Dolls are perfect for practicing and discussing self-help skills. Miniland 21cm hard bodied dolls are perfect for giving a bath. While your child does this, discuss different body parts, how to clean and take care of your body (make sure, that you dry the doll and let them fully dry out after their bath).
Extend this with the larger 38cm Miniland dolls with hair care; this is great if your toddler doesn’t like having their own hair brushed. By setting up an invitation to play where they can practice brushing first with their doll and then ask if they would like to try and do their own hair or if you could do their hair … be prepared to have your hair done too!
Dolls are perfect for discussing and labelling emotions and feelings in a non-threatening manner. It gives an opportunity to discuss how we can identify emotions, navigate big emotions and support each other.
If your child makes a statement along the lines of, “Dolly sad”, it is an open door to starting this discussion. Consider questions like:
- How do you know Dolly is sad? What made you think they are sad?
- What other words could we use instead of sad?
- What can Dolly do to feel better? What would Dolly like us to do to help?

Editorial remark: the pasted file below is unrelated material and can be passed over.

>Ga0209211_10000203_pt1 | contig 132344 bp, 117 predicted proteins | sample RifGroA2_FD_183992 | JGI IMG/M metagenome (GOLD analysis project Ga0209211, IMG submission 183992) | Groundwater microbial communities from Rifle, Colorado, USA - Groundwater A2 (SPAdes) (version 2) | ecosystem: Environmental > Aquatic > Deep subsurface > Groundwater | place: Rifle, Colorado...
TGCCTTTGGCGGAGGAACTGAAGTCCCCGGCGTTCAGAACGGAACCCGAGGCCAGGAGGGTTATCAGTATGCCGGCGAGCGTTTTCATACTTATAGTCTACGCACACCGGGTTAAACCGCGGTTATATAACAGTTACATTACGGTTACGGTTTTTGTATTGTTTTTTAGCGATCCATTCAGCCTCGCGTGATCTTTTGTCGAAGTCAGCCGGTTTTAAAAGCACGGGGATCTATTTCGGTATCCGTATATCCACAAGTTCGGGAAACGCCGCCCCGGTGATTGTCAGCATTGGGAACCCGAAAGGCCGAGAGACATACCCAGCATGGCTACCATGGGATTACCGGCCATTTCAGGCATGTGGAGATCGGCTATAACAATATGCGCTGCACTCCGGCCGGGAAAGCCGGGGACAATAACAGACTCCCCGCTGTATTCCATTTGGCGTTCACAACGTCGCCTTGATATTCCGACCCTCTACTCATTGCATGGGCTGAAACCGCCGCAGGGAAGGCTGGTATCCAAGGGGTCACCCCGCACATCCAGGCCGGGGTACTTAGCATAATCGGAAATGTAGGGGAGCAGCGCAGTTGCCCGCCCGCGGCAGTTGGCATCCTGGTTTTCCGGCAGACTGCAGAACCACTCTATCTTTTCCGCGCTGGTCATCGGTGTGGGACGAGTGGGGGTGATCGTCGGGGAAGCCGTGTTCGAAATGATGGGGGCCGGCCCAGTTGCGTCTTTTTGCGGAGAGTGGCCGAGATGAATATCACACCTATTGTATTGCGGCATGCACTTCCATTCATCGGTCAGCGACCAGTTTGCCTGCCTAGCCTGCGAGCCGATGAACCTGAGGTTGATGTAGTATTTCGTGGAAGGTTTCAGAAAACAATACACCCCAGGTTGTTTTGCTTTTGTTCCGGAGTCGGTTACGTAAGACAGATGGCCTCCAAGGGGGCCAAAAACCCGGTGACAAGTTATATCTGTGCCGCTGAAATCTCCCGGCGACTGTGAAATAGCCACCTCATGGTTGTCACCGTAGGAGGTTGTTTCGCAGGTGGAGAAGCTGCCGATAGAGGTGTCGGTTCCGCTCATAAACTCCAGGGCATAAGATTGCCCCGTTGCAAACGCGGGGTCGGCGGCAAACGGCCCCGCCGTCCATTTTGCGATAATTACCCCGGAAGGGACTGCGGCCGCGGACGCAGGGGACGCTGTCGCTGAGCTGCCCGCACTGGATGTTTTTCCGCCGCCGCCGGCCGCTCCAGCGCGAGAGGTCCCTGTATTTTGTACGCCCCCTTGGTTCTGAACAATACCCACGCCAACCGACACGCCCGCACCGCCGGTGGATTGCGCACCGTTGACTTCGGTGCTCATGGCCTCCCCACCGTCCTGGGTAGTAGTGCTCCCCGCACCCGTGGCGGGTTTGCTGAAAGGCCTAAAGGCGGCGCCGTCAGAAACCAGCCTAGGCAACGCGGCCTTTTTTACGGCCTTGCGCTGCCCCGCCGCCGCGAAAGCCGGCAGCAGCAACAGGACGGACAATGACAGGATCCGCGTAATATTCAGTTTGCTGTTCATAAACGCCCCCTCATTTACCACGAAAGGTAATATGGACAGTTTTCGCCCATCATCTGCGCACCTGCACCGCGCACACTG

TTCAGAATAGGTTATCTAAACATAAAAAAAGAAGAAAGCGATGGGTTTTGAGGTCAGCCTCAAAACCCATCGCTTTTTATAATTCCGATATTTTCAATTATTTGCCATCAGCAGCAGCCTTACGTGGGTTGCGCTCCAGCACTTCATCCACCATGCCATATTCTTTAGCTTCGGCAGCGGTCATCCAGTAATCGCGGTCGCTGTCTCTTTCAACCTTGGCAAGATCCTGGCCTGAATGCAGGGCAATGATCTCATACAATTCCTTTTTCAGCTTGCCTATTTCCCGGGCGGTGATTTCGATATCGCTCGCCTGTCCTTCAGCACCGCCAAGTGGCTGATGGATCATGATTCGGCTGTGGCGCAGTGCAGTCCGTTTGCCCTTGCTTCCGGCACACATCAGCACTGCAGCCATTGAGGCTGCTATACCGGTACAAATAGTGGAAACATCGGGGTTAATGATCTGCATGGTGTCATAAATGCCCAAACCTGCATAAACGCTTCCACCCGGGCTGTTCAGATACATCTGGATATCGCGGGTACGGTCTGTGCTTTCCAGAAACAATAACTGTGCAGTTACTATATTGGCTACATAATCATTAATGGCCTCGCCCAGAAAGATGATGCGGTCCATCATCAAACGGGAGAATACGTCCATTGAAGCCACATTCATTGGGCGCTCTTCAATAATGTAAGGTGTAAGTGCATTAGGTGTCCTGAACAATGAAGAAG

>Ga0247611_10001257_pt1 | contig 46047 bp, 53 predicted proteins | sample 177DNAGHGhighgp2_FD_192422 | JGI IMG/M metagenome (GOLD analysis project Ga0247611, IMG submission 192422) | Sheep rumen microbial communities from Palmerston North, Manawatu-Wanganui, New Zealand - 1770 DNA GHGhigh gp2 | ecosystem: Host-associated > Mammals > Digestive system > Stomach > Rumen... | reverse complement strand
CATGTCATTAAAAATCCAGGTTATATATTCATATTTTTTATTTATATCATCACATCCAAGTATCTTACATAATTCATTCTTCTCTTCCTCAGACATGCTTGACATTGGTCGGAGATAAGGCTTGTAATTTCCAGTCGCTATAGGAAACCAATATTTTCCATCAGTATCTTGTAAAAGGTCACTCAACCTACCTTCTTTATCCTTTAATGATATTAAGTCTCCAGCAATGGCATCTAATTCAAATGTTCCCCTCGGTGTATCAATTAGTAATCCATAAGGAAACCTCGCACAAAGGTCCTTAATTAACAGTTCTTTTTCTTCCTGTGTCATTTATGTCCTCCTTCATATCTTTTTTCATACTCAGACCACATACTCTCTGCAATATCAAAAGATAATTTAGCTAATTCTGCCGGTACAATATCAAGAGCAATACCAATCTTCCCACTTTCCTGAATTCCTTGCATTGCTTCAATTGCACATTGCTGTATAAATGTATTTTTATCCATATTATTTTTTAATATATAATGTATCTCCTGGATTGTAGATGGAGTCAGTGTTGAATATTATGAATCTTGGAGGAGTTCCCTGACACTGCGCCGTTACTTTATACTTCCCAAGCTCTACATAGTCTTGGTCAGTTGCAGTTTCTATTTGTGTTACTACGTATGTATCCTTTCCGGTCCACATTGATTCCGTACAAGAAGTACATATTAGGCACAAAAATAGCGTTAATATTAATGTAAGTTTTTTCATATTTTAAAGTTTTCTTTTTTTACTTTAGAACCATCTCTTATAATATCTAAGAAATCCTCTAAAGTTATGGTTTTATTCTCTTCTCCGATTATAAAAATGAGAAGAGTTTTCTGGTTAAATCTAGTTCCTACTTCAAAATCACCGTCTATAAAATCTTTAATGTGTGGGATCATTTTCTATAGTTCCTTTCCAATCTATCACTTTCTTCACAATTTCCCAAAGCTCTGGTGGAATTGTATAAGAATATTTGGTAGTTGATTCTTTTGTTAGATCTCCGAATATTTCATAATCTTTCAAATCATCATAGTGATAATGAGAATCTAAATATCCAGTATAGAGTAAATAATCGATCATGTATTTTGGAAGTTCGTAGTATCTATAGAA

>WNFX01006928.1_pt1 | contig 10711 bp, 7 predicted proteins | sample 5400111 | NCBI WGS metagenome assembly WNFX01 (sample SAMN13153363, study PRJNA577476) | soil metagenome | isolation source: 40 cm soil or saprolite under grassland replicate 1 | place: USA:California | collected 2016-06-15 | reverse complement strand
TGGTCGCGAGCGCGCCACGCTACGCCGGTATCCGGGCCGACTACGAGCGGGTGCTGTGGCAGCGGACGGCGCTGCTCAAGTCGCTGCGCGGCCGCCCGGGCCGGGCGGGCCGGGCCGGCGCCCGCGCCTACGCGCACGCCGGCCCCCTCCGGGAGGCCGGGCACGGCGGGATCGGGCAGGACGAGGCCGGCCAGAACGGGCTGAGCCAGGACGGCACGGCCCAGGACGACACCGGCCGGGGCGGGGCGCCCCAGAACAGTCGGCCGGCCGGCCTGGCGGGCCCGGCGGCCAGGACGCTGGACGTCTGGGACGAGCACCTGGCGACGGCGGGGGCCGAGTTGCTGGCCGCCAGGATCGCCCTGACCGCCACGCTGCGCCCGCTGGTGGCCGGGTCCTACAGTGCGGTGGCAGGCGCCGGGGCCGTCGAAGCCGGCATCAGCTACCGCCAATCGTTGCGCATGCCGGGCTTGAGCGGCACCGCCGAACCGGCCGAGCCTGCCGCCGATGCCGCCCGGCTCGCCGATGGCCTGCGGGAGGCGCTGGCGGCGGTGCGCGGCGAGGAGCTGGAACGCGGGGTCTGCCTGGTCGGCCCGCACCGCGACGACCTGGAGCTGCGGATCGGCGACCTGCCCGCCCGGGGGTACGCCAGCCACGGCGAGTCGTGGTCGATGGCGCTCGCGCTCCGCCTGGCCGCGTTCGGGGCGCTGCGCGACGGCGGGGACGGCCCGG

- How can we help Dolly while they are sad?
Other language opportunities with doll play can include sharing and turn taking. Again, if your child wants to give the doll a turn, that is the open door to introducing the language of sharing. Consider asking questions like:
- Whose turn is after Dolly?
- How will we know that Dolly is finished?
- When will it be Dolly’s turn again?
When to Introduce
According to research at around 2 years old children will begin to use objects abstractly, however, pretend play can begin to emerge from as young as 11 months so you don’t need to wait that long to introduce a doll to your child.
How to Choose
The key part is picking the right doll for your child. If you want a doll they will attach to and find easy to use, if possible include your child in picking out the doll either by showing them pictures online or in person!